As you “catch” fish practice the word on the card.  If the child gets the word correct, they get to keep their fish.  If they do not know the word, practice the word with them.  ex.  S-H-E spells she.  Point out letter and letter pair sounds.  ex.  S-H-E  the SH says shhhh.  These words are released back into the fishing pond to be caught again.  Play until all the fish are caught and can be kept.  Start with just a few words and work up to all the sight words in the pond.

                        

 

 

3.  Flashlight Tag

Kids love flashlights! So, why not use them to learn. In this game you are still using the sight word flashcards. No paperclip is needed on the cards, but can remain on the card if you have created them for magnetic fishing. Spread the cards on the floor in a designated area. Turn off the lights. Turn on a flashlight and let your child “tag” a word. If they read the word correctly, they get to keep the card. If not, practice and move on to another card. Continue until the floor is picked up! Meaning they have correctly read each word in the game. What a sense of accomplishment they will have!

And while you have the flashlight turned on, don’t forget to make designs on the walls or ceiling with the light beam. Turn on a flashlight yourself and join in the fun creating a light dance show!

 

               

 

 

  1. Flashcards

Use your flashcards like a deck of regular cards. Hold them in your hand with the words facing you and fanned out. Let your child take turns picking a card. Have them read the card they picked. If correct, they get to keep the card. If the child gets the word incorrect, help them decipher the word. Spell it out. ex. T-H-E-Y spells “they”. Then, use the word in a sentence. Add the card back into your hand to try again. When your hand is empty and your child’s hand if full, the game is over. Begin with just a few cards and add as they learn more words.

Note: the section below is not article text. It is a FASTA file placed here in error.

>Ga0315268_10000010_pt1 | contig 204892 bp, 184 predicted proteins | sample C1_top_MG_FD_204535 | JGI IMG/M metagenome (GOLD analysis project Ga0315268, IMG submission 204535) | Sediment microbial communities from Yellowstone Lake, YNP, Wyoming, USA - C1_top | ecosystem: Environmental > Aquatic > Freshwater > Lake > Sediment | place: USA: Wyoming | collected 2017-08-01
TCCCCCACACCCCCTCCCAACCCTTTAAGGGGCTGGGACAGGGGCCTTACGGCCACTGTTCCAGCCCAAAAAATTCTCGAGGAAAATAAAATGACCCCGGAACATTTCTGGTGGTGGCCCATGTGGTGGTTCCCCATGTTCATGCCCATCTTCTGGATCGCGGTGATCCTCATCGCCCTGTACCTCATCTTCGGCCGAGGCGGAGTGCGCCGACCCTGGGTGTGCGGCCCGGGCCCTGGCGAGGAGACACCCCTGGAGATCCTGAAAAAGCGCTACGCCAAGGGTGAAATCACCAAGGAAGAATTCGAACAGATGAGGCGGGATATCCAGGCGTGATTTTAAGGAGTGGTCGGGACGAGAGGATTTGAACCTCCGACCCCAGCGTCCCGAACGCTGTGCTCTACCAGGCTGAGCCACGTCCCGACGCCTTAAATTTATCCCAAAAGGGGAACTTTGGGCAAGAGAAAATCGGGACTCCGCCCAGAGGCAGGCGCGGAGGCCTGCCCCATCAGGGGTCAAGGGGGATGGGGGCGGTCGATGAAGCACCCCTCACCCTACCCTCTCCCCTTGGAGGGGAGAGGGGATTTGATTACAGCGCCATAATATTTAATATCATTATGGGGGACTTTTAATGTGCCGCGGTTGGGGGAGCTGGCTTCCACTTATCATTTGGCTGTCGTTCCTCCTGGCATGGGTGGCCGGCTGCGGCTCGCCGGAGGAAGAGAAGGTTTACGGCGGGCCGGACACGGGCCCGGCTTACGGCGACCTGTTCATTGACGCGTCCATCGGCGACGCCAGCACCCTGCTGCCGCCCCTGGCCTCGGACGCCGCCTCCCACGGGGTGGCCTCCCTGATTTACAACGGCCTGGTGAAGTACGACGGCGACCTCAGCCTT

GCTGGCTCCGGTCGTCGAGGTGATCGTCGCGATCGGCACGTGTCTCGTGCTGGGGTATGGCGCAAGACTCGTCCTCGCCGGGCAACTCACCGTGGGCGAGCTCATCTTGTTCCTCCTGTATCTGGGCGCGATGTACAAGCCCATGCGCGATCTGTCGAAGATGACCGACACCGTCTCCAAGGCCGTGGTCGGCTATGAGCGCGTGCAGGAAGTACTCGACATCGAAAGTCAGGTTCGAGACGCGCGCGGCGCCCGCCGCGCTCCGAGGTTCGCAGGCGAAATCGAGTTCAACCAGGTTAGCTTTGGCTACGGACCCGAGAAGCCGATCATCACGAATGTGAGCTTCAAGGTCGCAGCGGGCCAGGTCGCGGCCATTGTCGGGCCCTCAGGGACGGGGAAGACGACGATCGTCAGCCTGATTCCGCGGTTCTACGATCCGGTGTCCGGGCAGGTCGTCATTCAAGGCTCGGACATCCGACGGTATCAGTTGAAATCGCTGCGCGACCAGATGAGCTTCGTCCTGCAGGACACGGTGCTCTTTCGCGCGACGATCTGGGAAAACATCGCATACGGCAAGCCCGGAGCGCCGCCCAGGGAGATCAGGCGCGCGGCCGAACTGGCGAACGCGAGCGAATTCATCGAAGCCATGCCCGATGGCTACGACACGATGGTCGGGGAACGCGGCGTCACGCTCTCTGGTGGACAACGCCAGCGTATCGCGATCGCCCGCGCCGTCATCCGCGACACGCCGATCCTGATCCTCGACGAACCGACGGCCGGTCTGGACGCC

An old deck of cards can easily be transformed into a set of sight words (or even math problems!) Or, pick up a deck of cards with a fun picture on the back. A picture of something that is of interest to your child.

 

 

 

  1. Search and Find

Use your flashcards to randomly select one word.  Then start searching.

 

  1. You can use a magazine or newspaper to let your child search for the chosen word for the day.  Give them a bright colored crayon, marker , pen or colored pencil,  and let them circle the word each time they find it in the text.  A variation?  set the timer for a few minutes.  When it goes off, count how many of the sight words were found.  Use a different color for different words.

 

 

  1. During reading time have your child look for the sight word they are working on that day.  It could be the word that mysteriously keeps appearing throughout the house.  Read a page and then search for the sight word you are working on.

 

 

Keep track of the sight words you have learned.  Add the words to a master chart that is hanging someplace that can be seen every day.  As the list grows, watch your child’s confidence grow as well!  Pretty soon you will have a child that is reading with confidence and speed!  And, a good reader is more successful in life!

 

Happy Reading!